A Tribute to the Petersons - a short documentary

This short video was commissioned by the West Multnomah Soil & Water Conservation District to present a small documentary on the Peterson family. The Peterson family, Elmer and his daughter Kim, were key board members on the WMSWCD. Elmer in particular was very involved in the early days when national and local Soil & Water Conservations districts were created in part as a response to the devastation and bad farming practices that gave rise to the dust bowl during the 1930s.

This is the kind of project that is right up my alley: A historical documentary about people who make the world a better place!  But as a project, I did face some interesting challenges to produce it...
First, I walked into this project with only a bare minimum of knowledge of Soil & Water Conservation districts and their formation. 
But that's the part about doc film-making which I really love: the education I get on topics. Thankfully the WMSWCD was very helpful plus Portland has the incredible Oregon Historical Society and the Multnomah Library for sources of research. Seriously, if you live in Portland, donate to the OHS ( http://www.ohs.org/ ).
The second challenge in this project was that photo references of the main characters were very hard to find. 
The locale where the Petersons live is outside of Portland, OR on Sauvie Island, one of the largest river islands in the U.S.. This island faces large floods every 20 or so years from the raging Columbia and the Willamette rivers. This meant that family homes would get flooded and precious family relics, such as photos, would be lost in the floods.  The Peterson weren't immune to these floods so they had very few photos of Elmer and his wife Lydia who both passed away more than 10 years ago.
This meant I had to scour the local historical society and local papers (again, great resources!) to find any articles on the family or Elmer's involvement in conservation. Thankfully, Elmer was very involved in the community and organizations, so images could be found. As for his wife Lydia, I had only two photos: one being a very bad microfiche image from a 1948 wedding announcement and an image of Lydia almost 50 years later, which was provided by, Kim, who is still around and going strong. A huge thanks to Kim!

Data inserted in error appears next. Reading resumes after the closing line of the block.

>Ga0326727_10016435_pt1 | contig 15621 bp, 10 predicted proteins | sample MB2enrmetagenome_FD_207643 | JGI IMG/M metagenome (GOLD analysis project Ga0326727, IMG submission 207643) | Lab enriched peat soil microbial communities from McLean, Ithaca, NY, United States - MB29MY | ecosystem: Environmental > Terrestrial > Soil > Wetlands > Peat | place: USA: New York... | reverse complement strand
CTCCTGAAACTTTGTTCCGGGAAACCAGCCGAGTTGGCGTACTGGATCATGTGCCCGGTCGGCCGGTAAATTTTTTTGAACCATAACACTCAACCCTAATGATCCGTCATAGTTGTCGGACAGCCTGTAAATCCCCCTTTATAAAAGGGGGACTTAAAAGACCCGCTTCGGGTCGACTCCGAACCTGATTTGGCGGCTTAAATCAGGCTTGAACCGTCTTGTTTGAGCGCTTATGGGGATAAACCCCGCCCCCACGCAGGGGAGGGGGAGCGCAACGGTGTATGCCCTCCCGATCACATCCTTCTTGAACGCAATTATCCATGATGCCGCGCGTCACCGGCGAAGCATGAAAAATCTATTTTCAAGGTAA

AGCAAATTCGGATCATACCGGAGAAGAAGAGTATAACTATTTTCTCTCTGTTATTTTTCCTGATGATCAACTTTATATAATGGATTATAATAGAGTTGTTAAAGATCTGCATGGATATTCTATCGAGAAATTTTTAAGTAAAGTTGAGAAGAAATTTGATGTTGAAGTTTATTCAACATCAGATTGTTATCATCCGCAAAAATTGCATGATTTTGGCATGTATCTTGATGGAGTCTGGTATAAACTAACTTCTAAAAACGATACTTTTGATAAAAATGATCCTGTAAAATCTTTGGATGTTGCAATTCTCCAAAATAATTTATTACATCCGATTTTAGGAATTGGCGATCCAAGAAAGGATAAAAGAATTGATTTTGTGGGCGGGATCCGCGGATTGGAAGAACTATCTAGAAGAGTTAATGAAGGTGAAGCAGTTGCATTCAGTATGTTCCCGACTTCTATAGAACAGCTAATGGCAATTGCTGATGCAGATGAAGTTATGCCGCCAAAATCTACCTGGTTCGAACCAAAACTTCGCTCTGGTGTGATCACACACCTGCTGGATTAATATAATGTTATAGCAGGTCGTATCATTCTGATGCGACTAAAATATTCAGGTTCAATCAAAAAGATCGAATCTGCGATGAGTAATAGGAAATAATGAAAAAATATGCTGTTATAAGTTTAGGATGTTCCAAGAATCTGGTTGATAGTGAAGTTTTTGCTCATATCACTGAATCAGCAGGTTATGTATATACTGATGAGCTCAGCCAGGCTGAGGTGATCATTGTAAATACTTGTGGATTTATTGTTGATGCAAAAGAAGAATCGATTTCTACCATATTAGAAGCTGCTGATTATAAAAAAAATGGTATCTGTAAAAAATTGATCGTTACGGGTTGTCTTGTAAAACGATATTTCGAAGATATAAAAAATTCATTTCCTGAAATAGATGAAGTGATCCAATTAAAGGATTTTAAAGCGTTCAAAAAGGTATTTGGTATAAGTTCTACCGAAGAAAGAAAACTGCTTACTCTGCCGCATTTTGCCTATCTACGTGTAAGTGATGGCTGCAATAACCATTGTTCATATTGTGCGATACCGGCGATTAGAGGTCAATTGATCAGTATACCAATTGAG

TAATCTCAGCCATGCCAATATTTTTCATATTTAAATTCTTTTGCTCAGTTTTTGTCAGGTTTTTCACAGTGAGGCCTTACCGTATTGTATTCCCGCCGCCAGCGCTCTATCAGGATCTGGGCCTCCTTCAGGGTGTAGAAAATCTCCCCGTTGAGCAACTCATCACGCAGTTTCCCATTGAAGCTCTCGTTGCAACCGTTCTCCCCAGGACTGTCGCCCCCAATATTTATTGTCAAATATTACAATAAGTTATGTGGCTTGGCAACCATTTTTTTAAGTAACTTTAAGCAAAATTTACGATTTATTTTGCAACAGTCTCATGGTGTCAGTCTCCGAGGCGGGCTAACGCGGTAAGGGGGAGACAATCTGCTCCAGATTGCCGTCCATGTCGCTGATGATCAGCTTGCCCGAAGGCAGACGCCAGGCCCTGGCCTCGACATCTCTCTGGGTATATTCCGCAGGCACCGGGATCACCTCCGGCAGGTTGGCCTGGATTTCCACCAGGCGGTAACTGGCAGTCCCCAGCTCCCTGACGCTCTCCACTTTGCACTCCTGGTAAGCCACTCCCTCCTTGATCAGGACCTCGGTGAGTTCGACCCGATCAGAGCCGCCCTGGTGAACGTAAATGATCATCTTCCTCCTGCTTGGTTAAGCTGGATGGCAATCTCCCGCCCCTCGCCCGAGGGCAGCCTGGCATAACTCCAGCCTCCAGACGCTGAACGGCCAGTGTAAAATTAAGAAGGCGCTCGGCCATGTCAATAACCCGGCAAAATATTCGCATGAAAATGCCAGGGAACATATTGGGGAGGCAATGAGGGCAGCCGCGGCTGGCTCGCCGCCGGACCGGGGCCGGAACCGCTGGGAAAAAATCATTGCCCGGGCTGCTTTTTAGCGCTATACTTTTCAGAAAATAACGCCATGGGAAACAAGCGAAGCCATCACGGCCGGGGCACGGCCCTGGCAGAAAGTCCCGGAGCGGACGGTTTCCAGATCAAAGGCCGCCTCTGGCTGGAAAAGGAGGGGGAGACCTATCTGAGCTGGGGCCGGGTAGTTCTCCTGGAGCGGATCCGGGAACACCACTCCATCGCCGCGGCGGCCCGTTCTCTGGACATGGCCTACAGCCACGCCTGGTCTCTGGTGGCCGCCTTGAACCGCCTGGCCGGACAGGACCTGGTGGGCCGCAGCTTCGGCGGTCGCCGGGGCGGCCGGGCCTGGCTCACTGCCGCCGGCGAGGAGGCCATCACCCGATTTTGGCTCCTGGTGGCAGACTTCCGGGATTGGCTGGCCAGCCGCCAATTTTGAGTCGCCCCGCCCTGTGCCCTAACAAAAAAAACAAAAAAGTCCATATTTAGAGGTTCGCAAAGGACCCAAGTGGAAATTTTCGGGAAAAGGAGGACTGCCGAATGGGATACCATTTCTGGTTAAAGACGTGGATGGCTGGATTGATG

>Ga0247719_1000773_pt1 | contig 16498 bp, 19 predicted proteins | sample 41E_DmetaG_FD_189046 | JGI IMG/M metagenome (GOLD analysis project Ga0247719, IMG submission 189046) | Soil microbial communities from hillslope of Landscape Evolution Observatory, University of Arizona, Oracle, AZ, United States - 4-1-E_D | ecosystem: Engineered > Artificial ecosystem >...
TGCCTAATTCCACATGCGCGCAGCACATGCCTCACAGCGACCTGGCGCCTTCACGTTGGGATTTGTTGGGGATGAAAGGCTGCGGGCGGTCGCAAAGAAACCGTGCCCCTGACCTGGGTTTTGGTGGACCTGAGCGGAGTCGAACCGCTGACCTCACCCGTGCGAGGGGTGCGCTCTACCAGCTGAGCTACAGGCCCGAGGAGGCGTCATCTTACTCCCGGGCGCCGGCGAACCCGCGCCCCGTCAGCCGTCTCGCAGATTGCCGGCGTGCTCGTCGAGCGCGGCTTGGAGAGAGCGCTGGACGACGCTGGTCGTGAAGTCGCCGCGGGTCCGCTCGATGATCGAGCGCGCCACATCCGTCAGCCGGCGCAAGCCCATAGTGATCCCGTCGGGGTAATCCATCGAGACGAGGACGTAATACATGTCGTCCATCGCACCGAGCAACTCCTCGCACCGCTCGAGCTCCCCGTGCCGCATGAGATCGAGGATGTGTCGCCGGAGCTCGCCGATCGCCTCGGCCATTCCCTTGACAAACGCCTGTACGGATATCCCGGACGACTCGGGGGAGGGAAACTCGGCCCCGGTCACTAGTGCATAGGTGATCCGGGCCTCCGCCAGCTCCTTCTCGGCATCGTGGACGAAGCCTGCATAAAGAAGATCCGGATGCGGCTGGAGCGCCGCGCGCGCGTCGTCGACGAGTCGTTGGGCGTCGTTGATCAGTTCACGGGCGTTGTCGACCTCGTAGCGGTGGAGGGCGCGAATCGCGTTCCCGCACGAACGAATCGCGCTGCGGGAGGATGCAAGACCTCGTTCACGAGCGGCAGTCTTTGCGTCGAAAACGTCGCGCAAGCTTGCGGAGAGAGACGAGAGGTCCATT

Another challenge was getting interviews with people who knew Elmer and the family. Thankfully, the Vetsch family, who were long time dairy farmers that lived on Sauvie Island and were friends with the Petersons, were gracious enough to allow me an interview.  A big thanks to Sherri, Bob and Dick Vetsch!
I'd also like to thank the WMSWCD for their amazing help, and for allowing me to explore such a great place in Oregon like Sauvie Island, plus the National Association of Conservation Districts for their help.
To learn more about the WMSWCD and the important things they do for farmers and the county, go here: https://wmswcd.org/
To learn about the National Association of Conservation Districts (NACD) go here: http://www.nacdnet.org/
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